Christmas with Nigella - IT'S THE SPICE OF LIFE!
New Zealand Woman's Weekly|December 14, 2020

If you regularly watch Nigella Lawson on screen, whether adding the finishing touches to her mouth-watering mince pies or icing her impeccable looking Yule log, you’ll be familiar with her unflappable nature. When we catch up with her, we see it in full effect: she arrives well prepared with her own packed lunch, a flask of hot tea and some lemon sherbets “in case of a sugar low”.

When she’s quizzed on Christmas dinner advice, Nigella has all the answers. Dry turkey? Soak it overnight, she advises. Perfect potatoes? Add semolina and use goose fat. Fussy eaters? She ignores them… unless they’re staying for two weeks, of course!

But when we catch up on Zoom a few weeks later, we discover a more vulnerable side to Nigella.

The celebrity chef has had many losses to overcome – she was a young woman when her mother and younger sister both died of cancer. Later, she had to deal with the loss of her husband, British journalist John Diamond, to throat cancer when their children were aged seven and four.

Daughter Cosima, now 26, and son Bruno, 24, have both left home, and Nigella lives alone in West London.

Nigella’s reflective about those she’s lost – “they’re always in your head and in your bloodstream”, she says – but also looks to the future with passion and energy, and says that turning 60 this year has been a positive milestone in so many ways.

Nigella has begun her new decade by writing another book, Cook, Eat, Repeat, an enticing collection of recipes combined with essays about food, and has filmed a tie-in TV series for the BBC.

She has also kick-started a new fitness regime and discovered the joys of a daily foot soak! Here, she shares why, despite life’s challenges, she believes there is still so much to celebrate...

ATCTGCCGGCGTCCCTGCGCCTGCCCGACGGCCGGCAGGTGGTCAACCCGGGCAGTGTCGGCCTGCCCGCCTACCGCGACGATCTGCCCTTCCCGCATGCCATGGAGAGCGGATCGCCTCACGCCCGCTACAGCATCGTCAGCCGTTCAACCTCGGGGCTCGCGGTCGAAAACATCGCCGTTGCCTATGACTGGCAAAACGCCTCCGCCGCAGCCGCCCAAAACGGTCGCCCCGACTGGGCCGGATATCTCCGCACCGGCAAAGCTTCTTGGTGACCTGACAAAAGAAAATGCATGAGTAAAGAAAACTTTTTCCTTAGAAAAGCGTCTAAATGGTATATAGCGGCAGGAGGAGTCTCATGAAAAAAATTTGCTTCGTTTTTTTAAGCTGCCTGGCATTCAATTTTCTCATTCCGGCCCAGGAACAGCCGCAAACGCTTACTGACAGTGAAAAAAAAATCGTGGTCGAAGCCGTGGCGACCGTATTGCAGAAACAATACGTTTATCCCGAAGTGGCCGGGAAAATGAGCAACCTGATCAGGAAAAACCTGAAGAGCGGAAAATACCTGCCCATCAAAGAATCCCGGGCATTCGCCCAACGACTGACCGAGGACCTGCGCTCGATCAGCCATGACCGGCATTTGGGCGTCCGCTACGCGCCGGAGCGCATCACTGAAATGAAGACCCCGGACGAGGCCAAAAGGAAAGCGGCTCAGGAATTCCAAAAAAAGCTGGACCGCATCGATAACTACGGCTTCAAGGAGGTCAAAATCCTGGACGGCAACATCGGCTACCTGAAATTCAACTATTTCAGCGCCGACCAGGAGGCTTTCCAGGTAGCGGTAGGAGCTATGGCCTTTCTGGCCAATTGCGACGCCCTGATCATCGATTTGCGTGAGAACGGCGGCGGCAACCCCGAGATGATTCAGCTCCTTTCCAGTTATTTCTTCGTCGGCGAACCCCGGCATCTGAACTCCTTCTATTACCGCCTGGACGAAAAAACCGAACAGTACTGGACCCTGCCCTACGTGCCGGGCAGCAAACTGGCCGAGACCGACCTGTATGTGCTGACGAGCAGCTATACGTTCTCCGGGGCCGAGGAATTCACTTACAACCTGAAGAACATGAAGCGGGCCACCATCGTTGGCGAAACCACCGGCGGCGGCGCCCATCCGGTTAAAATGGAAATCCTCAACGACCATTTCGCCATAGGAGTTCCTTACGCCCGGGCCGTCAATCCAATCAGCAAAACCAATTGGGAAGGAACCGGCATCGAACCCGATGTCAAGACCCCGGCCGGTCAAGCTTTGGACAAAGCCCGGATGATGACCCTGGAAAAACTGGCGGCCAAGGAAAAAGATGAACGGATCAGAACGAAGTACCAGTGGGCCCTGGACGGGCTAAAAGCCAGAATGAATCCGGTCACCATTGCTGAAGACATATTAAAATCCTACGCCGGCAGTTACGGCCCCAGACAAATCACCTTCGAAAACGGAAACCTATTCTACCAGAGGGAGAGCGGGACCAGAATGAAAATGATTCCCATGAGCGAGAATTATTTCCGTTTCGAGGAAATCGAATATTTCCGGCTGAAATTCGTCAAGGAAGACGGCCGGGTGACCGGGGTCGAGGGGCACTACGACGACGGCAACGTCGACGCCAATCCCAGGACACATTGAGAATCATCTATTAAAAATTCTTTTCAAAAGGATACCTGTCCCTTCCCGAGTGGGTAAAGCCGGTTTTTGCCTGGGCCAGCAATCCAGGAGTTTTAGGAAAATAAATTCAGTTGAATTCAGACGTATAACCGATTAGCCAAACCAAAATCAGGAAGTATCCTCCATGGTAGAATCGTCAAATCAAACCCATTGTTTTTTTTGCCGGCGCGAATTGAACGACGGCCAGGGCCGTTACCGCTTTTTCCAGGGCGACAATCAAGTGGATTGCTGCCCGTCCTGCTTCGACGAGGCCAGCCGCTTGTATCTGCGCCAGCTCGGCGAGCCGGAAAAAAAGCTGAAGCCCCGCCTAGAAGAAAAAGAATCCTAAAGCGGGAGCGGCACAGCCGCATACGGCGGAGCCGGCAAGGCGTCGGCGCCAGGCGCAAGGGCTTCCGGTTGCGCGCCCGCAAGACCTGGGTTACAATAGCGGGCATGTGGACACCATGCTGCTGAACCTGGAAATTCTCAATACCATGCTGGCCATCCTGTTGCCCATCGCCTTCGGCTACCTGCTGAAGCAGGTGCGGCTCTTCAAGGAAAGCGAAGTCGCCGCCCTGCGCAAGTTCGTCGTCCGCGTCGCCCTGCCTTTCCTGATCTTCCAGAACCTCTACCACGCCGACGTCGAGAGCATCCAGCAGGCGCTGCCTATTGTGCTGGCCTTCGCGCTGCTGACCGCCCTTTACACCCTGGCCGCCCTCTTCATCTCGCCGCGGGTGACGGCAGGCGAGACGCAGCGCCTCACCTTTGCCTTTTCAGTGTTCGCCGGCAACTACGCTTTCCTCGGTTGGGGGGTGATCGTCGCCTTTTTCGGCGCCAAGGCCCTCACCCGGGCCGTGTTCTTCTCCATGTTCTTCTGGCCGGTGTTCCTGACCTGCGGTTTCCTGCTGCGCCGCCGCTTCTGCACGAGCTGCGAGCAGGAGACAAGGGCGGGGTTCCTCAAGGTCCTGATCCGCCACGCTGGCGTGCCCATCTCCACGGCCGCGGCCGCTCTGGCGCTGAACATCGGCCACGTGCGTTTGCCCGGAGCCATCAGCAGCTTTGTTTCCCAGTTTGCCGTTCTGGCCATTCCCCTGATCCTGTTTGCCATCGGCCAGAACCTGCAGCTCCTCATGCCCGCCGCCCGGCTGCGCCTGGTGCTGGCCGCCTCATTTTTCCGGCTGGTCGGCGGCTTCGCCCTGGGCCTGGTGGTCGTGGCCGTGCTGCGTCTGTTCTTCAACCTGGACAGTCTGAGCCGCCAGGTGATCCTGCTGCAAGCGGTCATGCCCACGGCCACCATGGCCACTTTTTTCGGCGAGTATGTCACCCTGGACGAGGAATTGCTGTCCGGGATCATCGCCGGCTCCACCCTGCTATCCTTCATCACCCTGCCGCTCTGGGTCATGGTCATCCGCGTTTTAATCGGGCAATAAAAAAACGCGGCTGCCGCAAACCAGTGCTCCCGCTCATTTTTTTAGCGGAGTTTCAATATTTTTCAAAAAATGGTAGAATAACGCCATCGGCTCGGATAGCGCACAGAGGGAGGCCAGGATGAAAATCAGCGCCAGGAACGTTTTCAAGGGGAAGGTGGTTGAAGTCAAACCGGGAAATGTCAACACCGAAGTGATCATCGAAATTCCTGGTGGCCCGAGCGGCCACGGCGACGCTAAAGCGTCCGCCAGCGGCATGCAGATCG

Congratulations on turning 60. Are you where you thought you’d be at this age?

I’m not a planner – apart from when it comes to food! But to be completely honest, I’ve never been able to take for granted that I’d be alive by this age. My mother died at 48 and my sister at 32. And John at 47. So, even if I were the sort of person who planned ahead, I don’t think I would have seen myself here.

What is your attitude to ageing?

I kind of think you can’t do anything about it, so why complain? I also know what the alternative is, so it feels wrong when you’ve been surrounded by people who have died young to say, “My hair is awful, I’ve got to have the roots done,” or, “My hands look like lizards.” So I don’t dwell on it. As long as you’re healthy, that really is the most important thing.

So you feel positive about it?

Definitely. In many ways, getting older frees you quite a bit. It’s easier to do what you want. And I’d like to think you get less judgmental, too, which is important.

Have you done something surprising since turning 60?

I exercise more, which is a big surprise to me! During lockdown, I didn’t go out at all and I’m never going to diet, so I needed to do something. I’ve done yoga for a long time, but I added in stretching exercises and weights. And I feel so much stronger and healthier now. It’s also helped my back pain, which I’ve had since I was in a car crash when I was 19. It’s funny because if you’d said to me when I was younger that I was going to be doing an hour’s exercise six times a week (when possible), I’d have thought you were mad. But I love it.

What else makes you feel good in your own skin?

It sounds really awful, but being alone. Is that a terrible thing to say? I do feel I need more and more time by myself to recharge in quiet. When I was younger, I didn’t like being by myself, but now I really can’t cope unless I have quite a lot of alone time. I love the silence of pottering about or just lying down.

This has been such a challenging year for everyone. How have you stayed positive?

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